“I feel like I get most of my inspiration from the theme of identity, especially feminine identity.”
I am Sarah Mosteller, an artist currently based in Charleston, SC. I grew up in Daphne, AL and moved here for college in 2011. I double majored in studio art and art history at the College of Charleston, graduating in 2015. My concentration for studio art was Sculpture.
You’ve taken the humble hobby of knitting to a whole new, bad ass level. What made you want to choose this technique?
I always have loved fiber arts since I was about 16, but stuck mostly to embroidery and sewing. Then going into my junior year of college I actually broke my back while I was working in Northern California. I was on bed rest for three months and needed to kill the time because books and TV were getting old at like two weeks into my healing process. I began to knit, and it is what I did everyday for about four months. Even when I was healed and back in school I still couldn’t stop knitting– it was very meditative and therapeutic for a few reasons.
By choosing metal, you’ve basically turned a craft into an art form. How did you come up that wild idea of steel wire?
When I got back to school, after being out for semester, I got straight back into the sculpture department. It wasn’t until I had to take Sculpture 3 during the summer, where I was the only student in that level. My professor, Herb Parker gave me a lot of freedom to come up with my own projects. I presented him with the idea and experimented with a ton of different wires, until I found the right one– braided steel wire, aka picture hanging wire.
The first thing I ever knitted in wire was a skull during that summer course.
What draws you to your subject matter? Your works often appear wearable, like an armor, is this intentional?
I call it glorified chain mail; however, I feel like I get most of my inspiration from the theme of identity, especially feminine identity. Fiber art is a seemingly “crafty” form of art. Being able to knit with metal wire and use these practices in the arena of fine art, I believe, has the potential to shape and broaden perspectives when it comes to feminine identity and what can be considered as fine art. Many of my pieces communicate this through the specific subject matter I choose, like the dress, the gloves and purses I have made, as well as through the process in which they are rendered.
How long does each work take you to create? Walk us through each step of your creative process; do you create templates for your three dimensional hands and dresses?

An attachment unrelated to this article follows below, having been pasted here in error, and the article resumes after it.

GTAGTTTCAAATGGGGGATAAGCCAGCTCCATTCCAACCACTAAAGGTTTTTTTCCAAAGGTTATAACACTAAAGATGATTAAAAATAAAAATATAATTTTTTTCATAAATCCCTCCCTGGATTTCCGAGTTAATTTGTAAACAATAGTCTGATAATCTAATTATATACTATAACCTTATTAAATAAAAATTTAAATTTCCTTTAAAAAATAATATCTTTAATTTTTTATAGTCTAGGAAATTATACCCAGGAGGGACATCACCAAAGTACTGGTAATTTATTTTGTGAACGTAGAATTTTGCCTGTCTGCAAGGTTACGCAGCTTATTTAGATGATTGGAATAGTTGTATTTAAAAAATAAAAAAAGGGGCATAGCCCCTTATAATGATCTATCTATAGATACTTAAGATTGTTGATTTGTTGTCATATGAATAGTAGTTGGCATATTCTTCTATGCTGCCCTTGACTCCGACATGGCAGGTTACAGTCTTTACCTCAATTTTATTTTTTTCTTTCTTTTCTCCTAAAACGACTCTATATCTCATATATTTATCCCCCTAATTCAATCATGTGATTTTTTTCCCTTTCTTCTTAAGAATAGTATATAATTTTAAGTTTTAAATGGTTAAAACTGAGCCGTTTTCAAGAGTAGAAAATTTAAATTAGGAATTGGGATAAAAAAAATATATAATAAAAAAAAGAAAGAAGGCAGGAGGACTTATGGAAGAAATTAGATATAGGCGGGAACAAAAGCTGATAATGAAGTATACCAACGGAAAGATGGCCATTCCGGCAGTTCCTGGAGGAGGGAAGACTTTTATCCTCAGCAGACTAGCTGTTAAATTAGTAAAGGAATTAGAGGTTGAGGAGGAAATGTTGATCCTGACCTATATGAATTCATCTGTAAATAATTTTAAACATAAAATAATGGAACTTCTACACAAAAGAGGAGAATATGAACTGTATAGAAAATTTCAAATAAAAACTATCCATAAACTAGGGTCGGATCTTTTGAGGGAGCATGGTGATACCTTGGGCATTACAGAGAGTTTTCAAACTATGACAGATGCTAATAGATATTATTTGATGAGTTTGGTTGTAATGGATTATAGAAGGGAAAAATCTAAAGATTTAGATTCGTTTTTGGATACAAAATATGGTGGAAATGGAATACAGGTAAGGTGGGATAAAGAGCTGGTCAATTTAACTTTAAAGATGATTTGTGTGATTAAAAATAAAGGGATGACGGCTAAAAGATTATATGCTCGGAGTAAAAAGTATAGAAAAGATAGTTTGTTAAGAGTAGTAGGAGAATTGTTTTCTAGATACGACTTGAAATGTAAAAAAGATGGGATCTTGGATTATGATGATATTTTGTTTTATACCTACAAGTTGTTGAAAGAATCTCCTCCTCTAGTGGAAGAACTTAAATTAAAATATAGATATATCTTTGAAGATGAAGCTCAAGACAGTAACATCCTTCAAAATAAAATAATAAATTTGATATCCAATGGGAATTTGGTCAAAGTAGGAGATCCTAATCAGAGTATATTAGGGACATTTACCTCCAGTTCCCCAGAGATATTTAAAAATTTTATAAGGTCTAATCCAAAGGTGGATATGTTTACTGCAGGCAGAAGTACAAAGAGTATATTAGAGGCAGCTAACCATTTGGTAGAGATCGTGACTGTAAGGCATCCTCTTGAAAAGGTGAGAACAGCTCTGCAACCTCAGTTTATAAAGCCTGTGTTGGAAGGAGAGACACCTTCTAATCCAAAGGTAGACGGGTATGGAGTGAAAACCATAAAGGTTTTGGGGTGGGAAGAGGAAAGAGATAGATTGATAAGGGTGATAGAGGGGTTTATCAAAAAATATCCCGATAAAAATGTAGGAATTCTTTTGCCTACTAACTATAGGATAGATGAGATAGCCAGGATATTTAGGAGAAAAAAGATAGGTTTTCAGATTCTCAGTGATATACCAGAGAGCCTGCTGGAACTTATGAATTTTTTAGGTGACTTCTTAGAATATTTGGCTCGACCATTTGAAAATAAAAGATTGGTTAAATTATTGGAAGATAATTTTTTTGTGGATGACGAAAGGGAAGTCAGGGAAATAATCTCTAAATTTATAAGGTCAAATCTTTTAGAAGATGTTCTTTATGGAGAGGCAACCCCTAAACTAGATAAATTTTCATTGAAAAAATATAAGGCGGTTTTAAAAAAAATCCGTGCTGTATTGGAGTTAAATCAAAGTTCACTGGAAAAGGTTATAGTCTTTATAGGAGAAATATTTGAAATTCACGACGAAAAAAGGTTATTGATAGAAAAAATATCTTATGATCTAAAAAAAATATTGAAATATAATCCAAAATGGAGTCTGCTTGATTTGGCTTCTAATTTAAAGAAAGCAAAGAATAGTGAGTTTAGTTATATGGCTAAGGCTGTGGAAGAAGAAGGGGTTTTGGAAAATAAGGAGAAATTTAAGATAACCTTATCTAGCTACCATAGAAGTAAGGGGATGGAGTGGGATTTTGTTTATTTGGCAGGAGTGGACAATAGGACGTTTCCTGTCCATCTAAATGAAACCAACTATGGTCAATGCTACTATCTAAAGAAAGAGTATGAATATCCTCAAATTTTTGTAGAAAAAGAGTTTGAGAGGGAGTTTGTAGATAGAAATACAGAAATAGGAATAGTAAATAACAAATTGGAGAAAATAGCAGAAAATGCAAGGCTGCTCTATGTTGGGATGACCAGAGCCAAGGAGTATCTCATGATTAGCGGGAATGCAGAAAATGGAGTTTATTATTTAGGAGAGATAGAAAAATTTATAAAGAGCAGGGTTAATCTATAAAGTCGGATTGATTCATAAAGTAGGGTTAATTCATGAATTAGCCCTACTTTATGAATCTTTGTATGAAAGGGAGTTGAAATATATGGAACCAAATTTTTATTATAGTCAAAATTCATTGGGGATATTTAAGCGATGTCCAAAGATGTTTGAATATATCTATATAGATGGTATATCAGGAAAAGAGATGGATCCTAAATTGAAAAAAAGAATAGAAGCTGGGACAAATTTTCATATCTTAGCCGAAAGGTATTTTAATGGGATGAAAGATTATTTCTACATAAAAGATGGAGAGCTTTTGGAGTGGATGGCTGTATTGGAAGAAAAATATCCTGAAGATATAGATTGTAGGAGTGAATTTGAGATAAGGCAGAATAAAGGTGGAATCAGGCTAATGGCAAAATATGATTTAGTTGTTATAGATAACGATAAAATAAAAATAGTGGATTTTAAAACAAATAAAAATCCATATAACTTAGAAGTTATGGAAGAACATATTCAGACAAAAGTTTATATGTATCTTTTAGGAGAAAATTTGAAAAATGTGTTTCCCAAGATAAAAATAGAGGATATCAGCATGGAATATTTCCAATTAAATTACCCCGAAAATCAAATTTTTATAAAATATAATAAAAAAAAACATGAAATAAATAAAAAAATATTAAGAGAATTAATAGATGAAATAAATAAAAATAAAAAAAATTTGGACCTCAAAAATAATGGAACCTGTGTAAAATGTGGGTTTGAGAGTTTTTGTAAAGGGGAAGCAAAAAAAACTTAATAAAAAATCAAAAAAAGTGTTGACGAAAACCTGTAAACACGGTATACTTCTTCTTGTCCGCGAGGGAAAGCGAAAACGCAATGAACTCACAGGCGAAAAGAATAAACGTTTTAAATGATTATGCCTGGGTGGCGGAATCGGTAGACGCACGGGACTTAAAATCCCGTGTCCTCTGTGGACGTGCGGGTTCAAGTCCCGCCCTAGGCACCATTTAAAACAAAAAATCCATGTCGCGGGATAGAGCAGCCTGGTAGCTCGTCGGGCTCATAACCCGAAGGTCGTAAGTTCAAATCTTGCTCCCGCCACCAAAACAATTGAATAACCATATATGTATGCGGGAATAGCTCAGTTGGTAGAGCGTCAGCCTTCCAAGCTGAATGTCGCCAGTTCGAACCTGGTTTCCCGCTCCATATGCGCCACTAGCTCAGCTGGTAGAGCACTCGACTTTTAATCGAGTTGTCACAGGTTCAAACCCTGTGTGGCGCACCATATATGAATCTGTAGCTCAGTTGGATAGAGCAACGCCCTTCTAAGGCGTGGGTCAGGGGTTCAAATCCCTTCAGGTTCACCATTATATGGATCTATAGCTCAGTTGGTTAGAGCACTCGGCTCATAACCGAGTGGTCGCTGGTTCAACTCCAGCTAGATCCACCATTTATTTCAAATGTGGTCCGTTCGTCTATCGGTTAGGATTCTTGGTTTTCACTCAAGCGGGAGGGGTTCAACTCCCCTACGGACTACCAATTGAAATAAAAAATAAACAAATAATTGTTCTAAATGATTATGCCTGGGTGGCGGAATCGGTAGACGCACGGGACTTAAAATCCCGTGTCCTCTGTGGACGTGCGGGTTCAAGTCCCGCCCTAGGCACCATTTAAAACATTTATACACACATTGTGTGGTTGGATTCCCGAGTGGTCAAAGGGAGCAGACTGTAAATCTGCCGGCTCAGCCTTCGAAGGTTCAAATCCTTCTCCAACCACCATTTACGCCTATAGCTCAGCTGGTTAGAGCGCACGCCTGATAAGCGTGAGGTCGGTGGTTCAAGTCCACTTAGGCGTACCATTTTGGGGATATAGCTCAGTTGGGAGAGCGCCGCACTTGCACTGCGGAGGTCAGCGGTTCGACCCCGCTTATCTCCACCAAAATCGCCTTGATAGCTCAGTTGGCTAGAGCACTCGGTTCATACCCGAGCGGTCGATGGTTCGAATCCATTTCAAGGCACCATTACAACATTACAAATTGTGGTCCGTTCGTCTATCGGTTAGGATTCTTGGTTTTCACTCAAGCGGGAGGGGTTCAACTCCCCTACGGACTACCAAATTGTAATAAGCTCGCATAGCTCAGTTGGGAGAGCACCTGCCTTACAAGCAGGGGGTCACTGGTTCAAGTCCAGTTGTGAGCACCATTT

Every piece is so different, but essentially it takes a lot of trial and error. Depending on the dimensions desired, I first test out what size knitting needles to use, if I want a tighter knit–which is usually the case– or a looser one. Then I knit swatches of material and measure out how many “cast ons” make up a certain width of material. With the dress that process can be very direct, but with skull or even the gloves it can get very tricky. The gloves are pretty much the template for knitting normal gloves, except it has to be a bit more precise. How I start out is very important because if it is even a little off I will need to start over. The skull pieces I do is a lot of patchwork, and a lot of trial and error at first. The length of time for each piece differs, but are all fairly lengthy. For my piece ‘Gloves”‘, each hand took about 10 hours–depending on what issues I would run into– and there were five gloves. The skulls take about 22 hours. However, I do feel like I continue to get faster the longer I have been using and practicing this process.
As an artist, working with other creative people can really be a positive influence for a lot of reasons. What artists have you recently worked with and how has it affected you?
Yes. I worked for local artist Leigh Magar in the fall of 2014, assisting with her install at the Charleston Preservation Society. I learned about the process of indigo dying and the technique of rag quilting, which is a traditional Gullah fiber art practice that integrates ripped fabric and concentrically tying knots. It was very beneficial for me to see another strong female artist using fiber arts as her means of expression.
That same December, I began working for artist Vassiliki Falkehag closely. She had a large installation at Moore Farms for Artfields in April 2015. The installation incorporated fabric that we had knitted from a natural cord. We also planted dandelions, incorporating the cord throughout a section of the garden. We knitted together from December through about March, and worked on the install process off and on beginning in February. It was such a wonderful experience where I felt I could immerse myself in Vassi’s vision for the project. I gained a lot in terms of my creative process and how I approach a project now. Vassi is a mentor and friend who has really given me so many artistic tools, and has encouraged me greatly.
Being able to learn from more experienced artists has been one of my greatest aids in the pursuit of an artistic career.
What is coming up for you in the near future?
Recently I have worked for artist Jill Hooper. And though we work in different mediums, her abilities as a classical painter have showed me so much about what it takes to be a professional artist. I will be assisting her on a project in Jerusalem at some point this year, where she will be painting a fresco in the Old City. I’m very excited about working with her more.
I have my first solo show coming up in November of 2016 at Harper Smith Studio in Mobile, AL. My work will be on display there for about a month.
I am also in contact with some galleries in New Orleans and will hopefully be showing work there in the fall as well.